Table of Contents

Comment Icon0 To curb politically-subversive information from flowing on the Internet, one of the most popular practices that the Chinese government employs involves the blocking of particular websites. Filtered both internally and externally to mainland China, such websites have included those of dissident groups and major foreign news organizations, such as Voice of America, Washington Post, New York Times and BBC. In early 1999, Hong Kong-based activist Lau San Ching helped establish a website at June4.org, to commemorate the victims of the Tiananmen massacre. The plan was to use the website to collect 150,000 signatures worldwide supporting basic human rights. These signatures would be presented to the Chinese Consulate in New York, on the eve of the 50th anniversary of the founding of the People’s Republic of China (PRC). While anyone could support the cause online, those in China could not, as Beijing was quick to block access to the sensitive website (Chase & Mulvenon, 2002). Recalling the massive Falungong demonstration outside Zhongnanhai in April 1999, Beijing imposed a similar fate upon the group’s international network of websites.

Comment Icon0 ONI’s tests revealed that the PRC generally blocks access to subversive websites through IP address, URL address and/or domain-level filtering. To prevent access to a site completely, a filtering regime must block both its URL and its IP address. ONI researchers tested both the URL and the IP address during in-state testing of 29 sites. Out of these websites, the result was consistent for 24 cases, with sites either completely blocked or accessible. The remaining five observably sensitive websites showed inconsistent results, with the sites not fully blocked, allowing access either by entering the sites’ IP addresses or URL addresses. ONI’s study also revealed how Chinese filtering was also prone to overblocking, where the PRC generally blocks on a domain-level basis, thus preventing access to an entire domain rather than filtering individual webpages and URLs. Hypothetically speaking, overblocking occurs when the URL www.stanford.edu/group/falun might be in question, but instead the entire domain www.stanford.edu would be blocked. The PRC is known to block websites specifically by URL when the domains host a wide diversity of content, such as the free web-hosting services like Geocities.com or Yahoo!’s groups. The manner of choosing how subversive sites are blocked depends greatly on the population size of users accessing them; the more people accessing it, the more likely it is to be blocked.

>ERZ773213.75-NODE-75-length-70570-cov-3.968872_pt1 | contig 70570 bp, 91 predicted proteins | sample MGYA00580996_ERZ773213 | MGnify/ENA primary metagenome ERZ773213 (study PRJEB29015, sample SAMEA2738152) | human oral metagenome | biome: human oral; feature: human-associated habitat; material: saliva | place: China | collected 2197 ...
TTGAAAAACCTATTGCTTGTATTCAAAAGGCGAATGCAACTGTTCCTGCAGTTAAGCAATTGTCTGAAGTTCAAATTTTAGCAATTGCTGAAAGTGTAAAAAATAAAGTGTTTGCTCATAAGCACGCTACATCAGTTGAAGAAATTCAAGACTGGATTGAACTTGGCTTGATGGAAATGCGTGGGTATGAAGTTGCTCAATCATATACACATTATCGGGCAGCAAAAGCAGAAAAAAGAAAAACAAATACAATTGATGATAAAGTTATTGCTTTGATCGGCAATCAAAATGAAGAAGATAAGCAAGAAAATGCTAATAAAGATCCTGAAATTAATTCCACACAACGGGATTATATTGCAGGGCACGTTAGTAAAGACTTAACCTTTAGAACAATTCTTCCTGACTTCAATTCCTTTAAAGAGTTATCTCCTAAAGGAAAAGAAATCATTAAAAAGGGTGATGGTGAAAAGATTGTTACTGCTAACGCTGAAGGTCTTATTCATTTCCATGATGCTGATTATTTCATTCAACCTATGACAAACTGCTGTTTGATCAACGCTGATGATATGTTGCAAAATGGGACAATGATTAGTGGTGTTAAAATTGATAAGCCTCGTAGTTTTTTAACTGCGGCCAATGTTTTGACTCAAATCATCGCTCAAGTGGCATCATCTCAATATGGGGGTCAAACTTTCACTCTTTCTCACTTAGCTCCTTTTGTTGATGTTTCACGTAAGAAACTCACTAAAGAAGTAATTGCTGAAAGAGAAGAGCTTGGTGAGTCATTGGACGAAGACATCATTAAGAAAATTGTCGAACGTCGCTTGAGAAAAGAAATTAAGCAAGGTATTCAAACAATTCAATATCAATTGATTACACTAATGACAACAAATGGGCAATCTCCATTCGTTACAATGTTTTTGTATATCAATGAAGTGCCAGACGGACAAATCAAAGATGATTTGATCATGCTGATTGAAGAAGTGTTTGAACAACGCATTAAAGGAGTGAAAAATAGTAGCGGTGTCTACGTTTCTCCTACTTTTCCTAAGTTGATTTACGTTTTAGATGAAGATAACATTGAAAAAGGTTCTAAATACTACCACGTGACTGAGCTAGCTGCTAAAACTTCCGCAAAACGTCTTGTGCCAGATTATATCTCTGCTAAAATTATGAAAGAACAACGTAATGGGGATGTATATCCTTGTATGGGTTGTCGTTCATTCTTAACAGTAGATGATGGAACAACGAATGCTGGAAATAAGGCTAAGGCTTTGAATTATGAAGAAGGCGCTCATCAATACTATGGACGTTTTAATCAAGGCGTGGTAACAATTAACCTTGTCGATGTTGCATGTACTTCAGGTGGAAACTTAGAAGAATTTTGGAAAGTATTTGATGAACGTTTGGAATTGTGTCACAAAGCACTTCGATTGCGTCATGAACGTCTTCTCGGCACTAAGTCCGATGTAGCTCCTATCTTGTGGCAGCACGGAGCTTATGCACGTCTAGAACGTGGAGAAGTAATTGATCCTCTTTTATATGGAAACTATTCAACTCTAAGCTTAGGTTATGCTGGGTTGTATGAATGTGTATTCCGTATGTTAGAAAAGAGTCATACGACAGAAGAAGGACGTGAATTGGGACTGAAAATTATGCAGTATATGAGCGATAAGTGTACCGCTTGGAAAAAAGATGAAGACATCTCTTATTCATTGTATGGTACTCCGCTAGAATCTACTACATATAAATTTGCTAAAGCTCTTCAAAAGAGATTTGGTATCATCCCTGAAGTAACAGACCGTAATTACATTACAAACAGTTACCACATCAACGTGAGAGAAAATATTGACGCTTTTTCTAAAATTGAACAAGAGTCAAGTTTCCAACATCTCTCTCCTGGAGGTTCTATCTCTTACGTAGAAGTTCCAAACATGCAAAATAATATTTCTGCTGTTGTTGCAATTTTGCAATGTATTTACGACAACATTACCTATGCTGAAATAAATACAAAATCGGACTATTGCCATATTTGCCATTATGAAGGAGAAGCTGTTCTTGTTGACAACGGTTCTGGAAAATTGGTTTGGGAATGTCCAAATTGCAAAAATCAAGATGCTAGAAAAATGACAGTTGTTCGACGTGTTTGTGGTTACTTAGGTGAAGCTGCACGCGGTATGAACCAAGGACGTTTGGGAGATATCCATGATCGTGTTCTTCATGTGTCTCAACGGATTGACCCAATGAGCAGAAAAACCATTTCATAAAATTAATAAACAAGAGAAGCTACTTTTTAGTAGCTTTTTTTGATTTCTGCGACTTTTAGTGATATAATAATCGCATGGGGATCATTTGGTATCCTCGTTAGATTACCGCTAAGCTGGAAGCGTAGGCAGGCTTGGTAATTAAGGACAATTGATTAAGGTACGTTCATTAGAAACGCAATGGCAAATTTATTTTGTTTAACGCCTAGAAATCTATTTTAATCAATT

Comment Icon0 Even though the government actively deploys filtering technology, the blockage effect is not 100% effective. Due to the limitations of the filtering software, blocking appears to be intermittent especially when there are too many objectionable sites to censor. Furthermore, materials blocked on one website often remain accessible on other sites. For example, the Foreign Affairs website was blocked in early 2001, presumably because it hosted an article on the Tiananmen Papers. However, the same article was still publicly accessible via a link from the Council on Foreign Relations’ website. Despite these problems, the Chinese government is aware that its methods have been effective enough to deter most users from pursuing such subversive content (Schmit & Wiseman, 2000).

Chapter 6.1.1 – Filtering Websites

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